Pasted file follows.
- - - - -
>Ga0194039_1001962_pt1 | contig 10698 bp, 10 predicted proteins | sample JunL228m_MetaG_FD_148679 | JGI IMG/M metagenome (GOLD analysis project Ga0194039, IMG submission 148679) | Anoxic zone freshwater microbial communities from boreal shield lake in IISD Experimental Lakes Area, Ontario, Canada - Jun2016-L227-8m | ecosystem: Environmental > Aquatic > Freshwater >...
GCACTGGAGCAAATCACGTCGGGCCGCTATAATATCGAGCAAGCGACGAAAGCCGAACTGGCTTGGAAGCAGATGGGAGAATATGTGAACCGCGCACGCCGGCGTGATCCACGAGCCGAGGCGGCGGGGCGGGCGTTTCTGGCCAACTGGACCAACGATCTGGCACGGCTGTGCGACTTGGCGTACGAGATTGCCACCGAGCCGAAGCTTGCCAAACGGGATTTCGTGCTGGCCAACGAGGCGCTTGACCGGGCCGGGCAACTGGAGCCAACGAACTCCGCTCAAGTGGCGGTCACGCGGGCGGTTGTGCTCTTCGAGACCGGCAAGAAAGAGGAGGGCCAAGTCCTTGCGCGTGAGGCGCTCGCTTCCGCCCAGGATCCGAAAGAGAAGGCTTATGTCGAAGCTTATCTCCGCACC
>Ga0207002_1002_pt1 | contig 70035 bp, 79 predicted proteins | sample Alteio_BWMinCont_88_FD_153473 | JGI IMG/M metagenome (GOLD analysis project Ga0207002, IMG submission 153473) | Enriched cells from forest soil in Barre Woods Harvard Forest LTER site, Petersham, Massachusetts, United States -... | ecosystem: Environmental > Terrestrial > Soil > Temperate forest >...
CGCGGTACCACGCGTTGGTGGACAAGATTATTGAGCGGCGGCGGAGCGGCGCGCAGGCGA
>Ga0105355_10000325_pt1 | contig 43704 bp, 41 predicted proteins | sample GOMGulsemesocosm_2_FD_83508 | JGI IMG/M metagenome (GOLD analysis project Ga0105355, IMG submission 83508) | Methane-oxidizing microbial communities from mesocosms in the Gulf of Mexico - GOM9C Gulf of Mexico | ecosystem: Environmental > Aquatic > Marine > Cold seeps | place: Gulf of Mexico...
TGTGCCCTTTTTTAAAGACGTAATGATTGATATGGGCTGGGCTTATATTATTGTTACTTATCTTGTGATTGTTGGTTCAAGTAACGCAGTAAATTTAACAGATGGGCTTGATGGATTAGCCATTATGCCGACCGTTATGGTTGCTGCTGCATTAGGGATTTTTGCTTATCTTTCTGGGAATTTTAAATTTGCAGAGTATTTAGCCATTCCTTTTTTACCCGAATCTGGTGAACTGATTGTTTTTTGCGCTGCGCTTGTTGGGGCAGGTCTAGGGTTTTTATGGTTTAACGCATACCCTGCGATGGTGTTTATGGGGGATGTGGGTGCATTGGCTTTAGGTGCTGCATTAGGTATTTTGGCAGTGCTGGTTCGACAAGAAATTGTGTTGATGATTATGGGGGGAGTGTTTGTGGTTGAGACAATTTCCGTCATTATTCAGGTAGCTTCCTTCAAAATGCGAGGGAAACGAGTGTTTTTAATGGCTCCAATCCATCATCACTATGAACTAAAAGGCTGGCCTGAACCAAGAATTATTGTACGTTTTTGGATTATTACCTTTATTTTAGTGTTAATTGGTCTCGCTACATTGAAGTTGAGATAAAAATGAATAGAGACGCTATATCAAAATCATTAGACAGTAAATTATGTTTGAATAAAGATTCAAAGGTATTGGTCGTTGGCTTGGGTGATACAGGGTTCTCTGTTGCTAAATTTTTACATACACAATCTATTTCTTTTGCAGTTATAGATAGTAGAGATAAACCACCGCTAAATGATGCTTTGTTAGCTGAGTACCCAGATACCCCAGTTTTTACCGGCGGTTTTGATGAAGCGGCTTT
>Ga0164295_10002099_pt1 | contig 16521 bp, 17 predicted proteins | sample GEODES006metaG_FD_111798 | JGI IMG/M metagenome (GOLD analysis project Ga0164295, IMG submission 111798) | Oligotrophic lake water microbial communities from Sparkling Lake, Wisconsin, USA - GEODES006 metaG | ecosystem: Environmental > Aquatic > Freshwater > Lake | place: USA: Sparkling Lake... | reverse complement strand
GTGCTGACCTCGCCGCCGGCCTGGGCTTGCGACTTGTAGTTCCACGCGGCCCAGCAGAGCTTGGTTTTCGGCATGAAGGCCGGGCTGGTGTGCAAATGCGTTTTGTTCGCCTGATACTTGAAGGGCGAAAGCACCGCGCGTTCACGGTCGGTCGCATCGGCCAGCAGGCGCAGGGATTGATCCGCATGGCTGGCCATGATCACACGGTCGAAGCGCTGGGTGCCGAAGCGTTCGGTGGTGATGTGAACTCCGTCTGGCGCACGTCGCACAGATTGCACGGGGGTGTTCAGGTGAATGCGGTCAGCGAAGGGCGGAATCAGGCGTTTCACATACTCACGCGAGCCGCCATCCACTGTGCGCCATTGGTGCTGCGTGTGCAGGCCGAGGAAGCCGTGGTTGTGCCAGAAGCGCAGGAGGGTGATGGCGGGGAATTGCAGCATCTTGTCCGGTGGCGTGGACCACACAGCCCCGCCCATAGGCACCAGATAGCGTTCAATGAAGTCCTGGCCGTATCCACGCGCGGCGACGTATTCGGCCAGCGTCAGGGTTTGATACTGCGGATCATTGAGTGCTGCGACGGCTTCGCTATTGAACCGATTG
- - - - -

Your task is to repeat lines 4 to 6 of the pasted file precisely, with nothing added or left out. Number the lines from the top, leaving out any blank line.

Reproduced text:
CGCGGTACCACGCGTTGGTGGACAAGATTATTGAGCGGCGGCGGAGCGGCGCGCAGGCGA
>Ga0105355_10000325_pt1 | contig 43704 bp, 41 predicted proteins | sample GOMGulsemesocosm_2_FD_83508 | JGI IMG/M metagenome (GOLD analysis project Ga0105355, IMG submission 83508) | Methane-oxidizing microbial communities from mesocosms in the Gulf of Mexico - GOM9C Gulf of Mexico | ecosystem: Environmental > Aquatic > Marine > Cold seeps | place: Gulf of Mexico...
TGTGCCCTTTTTTAAAGACGTAATGATTGATATGGGCTGGGCTTATATTATTGTTACTTATCTTGTGATTGTTGGTTCAAGTAACGCAGTAAATTTAACAGATGGGCTTGATGGATTAGCCATTATGCCGACCGTTATGGTTGCTGCTGCATTAGGGATTTTTGCTTATCTTTCTGGGAATTTTAAATTTGCAGAGTATTTAGCCATTCCTTTTTTACCCGAATCTGGTGAACTGATTGTTTTTTGCGCTGCGCTTGTTGGGGCAGGTCTAGGGTTTTTATGGTTTAACGCATACCCTGCGATGGTGTTTATGGGGGATGTGGGTGCATTGGCTTTAGGTGCTGCATTAGGTATTTTGGCAGTGCTGGTTCGACAAGAAATTGTGTTGATGATTATGGGGGGAGTGTTTGTGGTTGAGACAATTTCCGTCATTATTCAGGTAGCTTCCTTCAAAATGCGAGGGAAACGAGTGTTTTTAATGGCTCCAATCCATCATCACTATGAACTAAAAGGCTGGCCTGAACCAAGAATTATTGTACGTTTTTGGATTATTACCTTTATTTTAGTGTTAATTGGTCTCGCTACATTGAAGTTGAGATAAAAATGAATAGAGACGCTATATCAAAATCATTAGACAGTAAATTATGTTTGAATAAAGATTCAAAGGTATTGGTCGTTGGCTTGGGTGATACAGGGTTCTCTGTTGCTAAATTTTTACATACACAATCTATTTCTTTTGCAGTTATAGATAGTAGAGATAAACCACCGCTAAATGATGCTTTGTTAGCTGAGTACCCAGATACCCCAGTTTTTACCGGCGGTTTTGATGAAGCGGCTTT